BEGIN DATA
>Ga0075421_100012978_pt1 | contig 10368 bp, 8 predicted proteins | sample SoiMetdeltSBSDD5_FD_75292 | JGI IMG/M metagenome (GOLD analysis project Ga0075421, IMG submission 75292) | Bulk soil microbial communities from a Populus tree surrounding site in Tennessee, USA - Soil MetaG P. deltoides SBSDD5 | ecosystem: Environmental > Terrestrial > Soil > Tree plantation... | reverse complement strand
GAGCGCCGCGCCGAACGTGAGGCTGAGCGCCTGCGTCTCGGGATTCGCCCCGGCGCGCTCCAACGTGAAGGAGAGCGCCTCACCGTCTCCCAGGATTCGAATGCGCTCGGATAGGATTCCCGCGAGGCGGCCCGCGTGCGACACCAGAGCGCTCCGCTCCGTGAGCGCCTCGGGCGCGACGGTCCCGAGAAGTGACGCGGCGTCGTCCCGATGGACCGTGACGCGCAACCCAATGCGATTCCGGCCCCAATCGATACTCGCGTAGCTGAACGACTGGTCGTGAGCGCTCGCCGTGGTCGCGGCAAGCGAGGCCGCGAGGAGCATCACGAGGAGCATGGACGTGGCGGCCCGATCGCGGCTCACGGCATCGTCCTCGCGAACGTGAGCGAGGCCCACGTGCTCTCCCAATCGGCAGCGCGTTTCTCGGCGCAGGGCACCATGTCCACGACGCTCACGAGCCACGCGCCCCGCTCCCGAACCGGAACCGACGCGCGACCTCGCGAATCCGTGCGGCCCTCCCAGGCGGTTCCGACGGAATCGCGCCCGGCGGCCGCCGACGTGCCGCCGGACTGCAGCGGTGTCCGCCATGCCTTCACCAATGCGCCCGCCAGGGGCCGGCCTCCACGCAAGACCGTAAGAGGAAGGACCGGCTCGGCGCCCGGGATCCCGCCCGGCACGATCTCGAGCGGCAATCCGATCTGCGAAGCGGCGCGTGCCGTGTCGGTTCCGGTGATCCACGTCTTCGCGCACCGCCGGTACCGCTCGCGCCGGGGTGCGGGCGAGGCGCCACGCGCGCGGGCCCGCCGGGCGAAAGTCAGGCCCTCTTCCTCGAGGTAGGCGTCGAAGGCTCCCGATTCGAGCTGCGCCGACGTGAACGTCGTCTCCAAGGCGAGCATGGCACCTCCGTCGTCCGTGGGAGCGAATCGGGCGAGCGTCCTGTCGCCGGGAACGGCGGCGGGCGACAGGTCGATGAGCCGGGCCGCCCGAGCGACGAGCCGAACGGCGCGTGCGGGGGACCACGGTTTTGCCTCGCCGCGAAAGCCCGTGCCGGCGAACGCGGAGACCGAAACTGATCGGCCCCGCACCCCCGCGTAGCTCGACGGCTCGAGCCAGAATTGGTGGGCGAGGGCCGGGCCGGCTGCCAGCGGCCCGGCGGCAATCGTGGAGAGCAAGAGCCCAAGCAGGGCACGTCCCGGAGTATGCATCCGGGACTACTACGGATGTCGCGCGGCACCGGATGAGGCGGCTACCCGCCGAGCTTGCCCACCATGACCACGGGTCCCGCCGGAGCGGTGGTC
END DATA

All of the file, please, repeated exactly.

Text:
>Ga0075421_100012978_pt1 | contig 10368 bp, 8 predicted proteins | sample SoiMetdeltSBSDD5_FD_75292 | JGI IMG/M metagenome (GOLD analysis project Ga0075421, IMG submission 75292) | Bulk soil microbial communities from a Populus tree surrounding site in Tennessee, USA - Soil MetaG P. deltoides SBSDD5 | ecosystem: Environmental > Terrestrial > Soil > Tree plantation... | reverse complement strand
GAGCGCCGCGCCGAACGTGAGGCTGAGCGCCTGCGTCTCGGGATTCGCCCCGGCGCGCTCCAACGTGAAGGAGAGCGCCTCACCGTCTCCCAGGATTCGAATGCGCTCGGATAGGATTCCCGCGAGGCGGCCCGCGTGCGACACCAGAGCGCTCCGCTCCGTGAGCGCCTCGGGCGCGACGGTCCCGAGAAGTGACGCGGCGTCGTCCCGATGGACCGTGACGCGCAACCCAATGCGATTCCGGCCCCAATCGATACTCGCGTAGCTGAACGACTGGTCGTGAGCGCTCGCCGTGGTCGCGGCAAGCGAGGCCGCGAGGAGCATCACGAGGAGCATGGACGTGGCGGCCCGATCGCGGCTCACGGCATCGTCCTCGCGAACGTGAGCGAGGCCCACGTGCTCTCCCAATCGGCAGCGCGTTTCTCGGCGCAGGGCACCATGTCCACGACGCTCACGAGCCACGCGCCCCGCTCCCGAACCGGAACCGACGCGCGACCTCGCGAATCCGTGCGGCCCTCCCAGGCGGTTCCGACGGAATCGCGCCCGGCGGCCGCCGACGTGCCGCCGGACTGCAGCGGTGTCCGCCATGCCTTCACCAATGCGCCCGCCAGGGGCCGGCCTCCACGCAAGACCGTAAGAGGAAGGACCGGCTCGGCGCCCGGGATCCCGCCCGGCACGATCTCGAGCGGCAATCCGATCTGCGAAGCGGCGCGTGCCGTGTCGGTTCCGGTGATCCACGTCTTCGCGCACCGCCGGTACCGCTCGCGCCGGGGTGCGGGCGAGGCGCCACGCGCGCGGGCCCGCCGGGCGAAAGTCAGGCCCTCTTCCTCGAGGTAGGCGTCGAAGGCTCCCGATTCGAGCTGCGCCGACGTGAACGTCGTCTCCAAGGCGAGCATGGCACCTCCGTCGTCCGTGGGAGCGAATCGGGCGAGCGTCCTGTCGCCGGGAACGGCGGCGGGCGACAGGTCGATGAGCCGGGCCGCCCGAGCGACGAGCCGAACGGCGCGTGCGGGGGACCACGGTTTTGCCTCGCCGCGAAAGCCCGTGCCGGCGAACGCGGAGACCGAAACTGATCGGCCCCGCACCCCCGCGTAGCTCGACGGCTCGAGCCAGAATTGGTGGGCGAGGGCCGGGCCGGCTGCCAGCGGCCCGGCGGCAATCGTGGAGAGCAAGAGCCCAAGCAGGGCACGTCCCGGAGTATGCATCCGGGACTACTACGGATGTCGCGCGGCACCGGATGAGGCGGCTACCCGCCGAGCTTGCCCACCATGACCACGGGTCCCGCCGGAGCGGTGGTC